AAPL) on CNBC Wednesday. He ripped the company's perceived lack of innovation, using iPad mini as a verbal specimen. Gundlach, short AAPL since April from around $610, humbly admits he has been "sort of right and sort of wrong." Solid perspective. He also lamented the loss of Steve Jobs. The innovator is gone. There's another thing I agree with. On Apple, Gundlach and I share sentiment. That should make me happy. I am in the company of a market God. In this world, that often leads to an article crowing about how right I have been all along. Label the remaining AAPL bulls clueless peasants and call it a day. But I can't do that. It would be disingenuous. And, to his credit, Gundlach isn't disingenuous either. You can smack that tag on about 95% of the financial media, though. The media chose to ignore what really happened to AAPL on Wednesday (and will likely happen on several occasions between now and the end of the year) in favor of the frantic part of the story. Here's the score. This long-term downfall that Gundlach sees happening -- and that the media harped on Wednesday -- is somewhere between six to 12 months out, if it even ever happens. I don't buy the notion that, all of a sudden, the market is this well-oiled, forward-looking machine. If it was, AAPL would have sold off the day Steve Jobs expired. And stayed sold off. Instead, it's up 50% since Jobs's death. And that's after recent weakness. The "market" didn't just wake up sometime in September and decide, "yeah, now's the time to dump this thing; it's over." Because it's not over. AAPL should still be the stock it used to be during periods of volatility and uncertainty. I recall late summer 2011. The markets got volatile. We saw more than a few days of triple-digit losses in the Dow.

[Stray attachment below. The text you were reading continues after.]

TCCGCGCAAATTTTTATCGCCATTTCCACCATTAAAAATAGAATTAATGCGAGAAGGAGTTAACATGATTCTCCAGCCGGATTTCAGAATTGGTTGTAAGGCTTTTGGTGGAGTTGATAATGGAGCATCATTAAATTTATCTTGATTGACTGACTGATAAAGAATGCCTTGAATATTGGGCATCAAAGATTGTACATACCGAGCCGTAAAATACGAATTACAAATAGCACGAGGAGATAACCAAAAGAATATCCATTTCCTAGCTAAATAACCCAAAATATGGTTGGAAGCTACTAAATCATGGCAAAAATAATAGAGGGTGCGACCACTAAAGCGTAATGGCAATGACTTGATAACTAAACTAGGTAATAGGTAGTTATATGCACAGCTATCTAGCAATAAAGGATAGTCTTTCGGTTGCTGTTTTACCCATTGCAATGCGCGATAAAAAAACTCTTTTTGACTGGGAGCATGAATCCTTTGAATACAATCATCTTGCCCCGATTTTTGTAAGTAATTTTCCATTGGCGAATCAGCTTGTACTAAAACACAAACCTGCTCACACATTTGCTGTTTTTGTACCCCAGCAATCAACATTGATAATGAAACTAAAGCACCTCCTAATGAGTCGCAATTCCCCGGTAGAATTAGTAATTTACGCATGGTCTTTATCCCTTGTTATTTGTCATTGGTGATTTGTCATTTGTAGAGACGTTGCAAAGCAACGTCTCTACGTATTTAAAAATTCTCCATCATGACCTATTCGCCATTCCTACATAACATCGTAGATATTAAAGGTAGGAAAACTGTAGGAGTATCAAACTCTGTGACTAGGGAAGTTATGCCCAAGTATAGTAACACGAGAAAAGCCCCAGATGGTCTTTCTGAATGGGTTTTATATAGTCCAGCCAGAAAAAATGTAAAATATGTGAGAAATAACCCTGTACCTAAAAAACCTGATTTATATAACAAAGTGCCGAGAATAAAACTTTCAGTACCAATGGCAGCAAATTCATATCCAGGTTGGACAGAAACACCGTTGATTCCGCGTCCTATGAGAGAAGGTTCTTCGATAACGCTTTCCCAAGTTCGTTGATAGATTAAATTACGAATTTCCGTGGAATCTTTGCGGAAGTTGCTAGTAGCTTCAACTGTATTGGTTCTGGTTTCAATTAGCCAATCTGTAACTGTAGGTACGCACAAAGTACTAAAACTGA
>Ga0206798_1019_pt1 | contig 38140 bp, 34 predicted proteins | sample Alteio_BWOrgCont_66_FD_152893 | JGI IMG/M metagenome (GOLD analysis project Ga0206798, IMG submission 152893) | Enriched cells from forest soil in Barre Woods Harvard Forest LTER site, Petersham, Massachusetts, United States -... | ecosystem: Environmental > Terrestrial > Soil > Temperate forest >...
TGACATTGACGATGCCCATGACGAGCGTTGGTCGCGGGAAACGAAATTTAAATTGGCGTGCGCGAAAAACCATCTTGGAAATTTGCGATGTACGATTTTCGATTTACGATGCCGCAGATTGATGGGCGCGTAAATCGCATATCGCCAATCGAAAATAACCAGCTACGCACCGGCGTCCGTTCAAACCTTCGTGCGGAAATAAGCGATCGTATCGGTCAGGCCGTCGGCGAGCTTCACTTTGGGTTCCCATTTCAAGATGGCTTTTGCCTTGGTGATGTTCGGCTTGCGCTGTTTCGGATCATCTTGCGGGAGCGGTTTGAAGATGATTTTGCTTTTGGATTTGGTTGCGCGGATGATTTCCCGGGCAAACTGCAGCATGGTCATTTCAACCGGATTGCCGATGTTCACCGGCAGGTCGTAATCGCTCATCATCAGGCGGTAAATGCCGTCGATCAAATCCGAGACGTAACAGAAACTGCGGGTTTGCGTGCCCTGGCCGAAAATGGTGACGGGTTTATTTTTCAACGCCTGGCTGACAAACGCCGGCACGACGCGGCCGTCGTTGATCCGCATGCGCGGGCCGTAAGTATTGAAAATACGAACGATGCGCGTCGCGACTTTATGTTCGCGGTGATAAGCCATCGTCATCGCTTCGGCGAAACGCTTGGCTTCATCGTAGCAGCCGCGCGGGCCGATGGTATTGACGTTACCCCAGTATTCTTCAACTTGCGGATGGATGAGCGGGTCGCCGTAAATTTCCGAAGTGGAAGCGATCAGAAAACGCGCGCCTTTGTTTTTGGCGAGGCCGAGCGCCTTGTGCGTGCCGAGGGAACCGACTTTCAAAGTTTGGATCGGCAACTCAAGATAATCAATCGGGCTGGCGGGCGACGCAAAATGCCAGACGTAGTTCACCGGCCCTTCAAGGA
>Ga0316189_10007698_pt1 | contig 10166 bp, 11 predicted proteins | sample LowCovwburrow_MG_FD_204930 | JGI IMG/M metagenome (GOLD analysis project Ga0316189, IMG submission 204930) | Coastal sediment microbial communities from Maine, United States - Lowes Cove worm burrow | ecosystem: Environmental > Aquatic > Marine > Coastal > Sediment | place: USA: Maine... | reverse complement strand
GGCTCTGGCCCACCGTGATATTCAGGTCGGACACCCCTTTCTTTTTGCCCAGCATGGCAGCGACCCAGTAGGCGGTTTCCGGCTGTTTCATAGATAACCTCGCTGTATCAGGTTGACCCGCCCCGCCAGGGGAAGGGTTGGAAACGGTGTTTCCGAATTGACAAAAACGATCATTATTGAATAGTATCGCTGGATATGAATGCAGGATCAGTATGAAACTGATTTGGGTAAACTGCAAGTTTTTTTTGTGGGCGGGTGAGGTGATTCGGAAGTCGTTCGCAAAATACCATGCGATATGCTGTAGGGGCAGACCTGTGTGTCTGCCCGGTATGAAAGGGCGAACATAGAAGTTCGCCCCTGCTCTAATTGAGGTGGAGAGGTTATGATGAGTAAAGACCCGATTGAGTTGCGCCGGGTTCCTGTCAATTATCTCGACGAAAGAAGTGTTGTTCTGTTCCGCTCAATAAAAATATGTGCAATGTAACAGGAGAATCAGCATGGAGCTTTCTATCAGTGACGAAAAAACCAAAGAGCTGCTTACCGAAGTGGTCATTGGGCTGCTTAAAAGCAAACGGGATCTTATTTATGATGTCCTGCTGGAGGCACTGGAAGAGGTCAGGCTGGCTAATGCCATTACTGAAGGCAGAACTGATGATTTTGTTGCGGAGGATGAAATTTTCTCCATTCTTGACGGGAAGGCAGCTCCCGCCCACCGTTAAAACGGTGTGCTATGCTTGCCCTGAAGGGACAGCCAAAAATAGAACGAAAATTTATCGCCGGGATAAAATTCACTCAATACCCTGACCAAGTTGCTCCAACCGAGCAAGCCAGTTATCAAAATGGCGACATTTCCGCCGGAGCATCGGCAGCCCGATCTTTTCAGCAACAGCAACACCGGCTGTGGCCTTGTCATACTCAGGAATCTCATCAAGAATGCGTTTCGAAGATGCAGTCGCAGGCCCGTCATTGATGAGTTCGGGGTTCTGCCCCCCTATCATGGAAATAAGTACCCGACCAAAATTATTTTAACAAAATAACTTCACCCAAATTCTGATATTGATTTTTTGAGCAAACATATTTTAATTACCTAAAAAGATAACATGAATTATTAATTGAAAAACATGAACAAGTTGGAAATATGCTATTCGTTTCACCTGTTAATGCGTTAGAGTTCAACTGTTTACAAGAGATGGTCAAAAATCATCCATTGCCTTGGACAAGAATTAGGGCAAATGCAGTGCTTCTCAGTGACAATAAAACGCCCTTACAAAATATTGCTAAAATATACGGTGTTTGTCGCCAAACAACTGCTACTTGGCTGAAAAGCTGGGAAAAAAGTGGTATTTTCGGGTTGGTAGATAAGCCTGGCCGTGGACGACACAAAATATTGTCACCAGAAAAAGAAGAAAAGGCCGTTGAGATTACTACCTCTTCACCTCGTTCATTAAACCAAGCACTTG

In between the one-to-three day periods of weakness, we witnessed semi-strong relief rallies. Other stocks deserve chest bumps, but three come to mind as ones that got out in front to lead those rallies -- Ralph Lauren ( RL), Amazon.com ( AMZN) and AAPL. Even after factoring in Jobs's death, the least has changed at Apple. Ralph experiences weakness on concerns over a slowdown in high-end spending. Amazon stunts occasionally, at least in part because of how much it spends to grow. I don't agree across the board, but that's all sensible. Apple falling off of a cliff since September. That's not sensible. Apple sells out iPhone 5. Foxconn can't keep up with demand. Qualcomm ( QCOM) throws down solid earnings, but that gets ignored in favor of a more hysterical focus. Apple notches record iPad sales this past weekend. People wonder where the lines were. You're telling me the long-term bear case gained all this traction in the last two months? No way. The market doesn't look forward that way. It doesn't hammer a company like Apple on the basis of such qualitative uncertainty. And, if it ever does, it will not start with a company that, outside of Samsung, has ZERO competition and another record holiday quarter on tap. No, the media chooses to report the spectacle. That's what happened yesterday. Gundlach gave CNBC the same bear case he's been giving anybody who would listen for the last six months. There's nothing new there. Nothing. However, a quick search of the AAPL stories of the last 18 hours reveals a focus on this old news. Almost everybody took Gundlach's bear case and made it the headline like a bunch of irresponsible, blood-thirsty hacks. They either ignored or buried the other thing he told CNBC: Investors have made loads of money on AAPL. Four more years almost definitely means higher capital gains taxes in 2013. As such, taking profits the day after the election makes perfect sense. That's what happened yesterday. Nothing more than that mixed with other flavors of macro uncertainty, from the whole of the fiscal cliff to riots in Greece. Get it straight: The real possibility that Tim Cook and his team cannot innovate the way they did under Steve Jobs will have no material impact on Apple's results for a least another six to 12 months. In late January when Apple reports results from the current holiday quarter, we'll get validation of that thesis. At the time of publication, Rocco Pendola was long AAPL via April 2013 call options.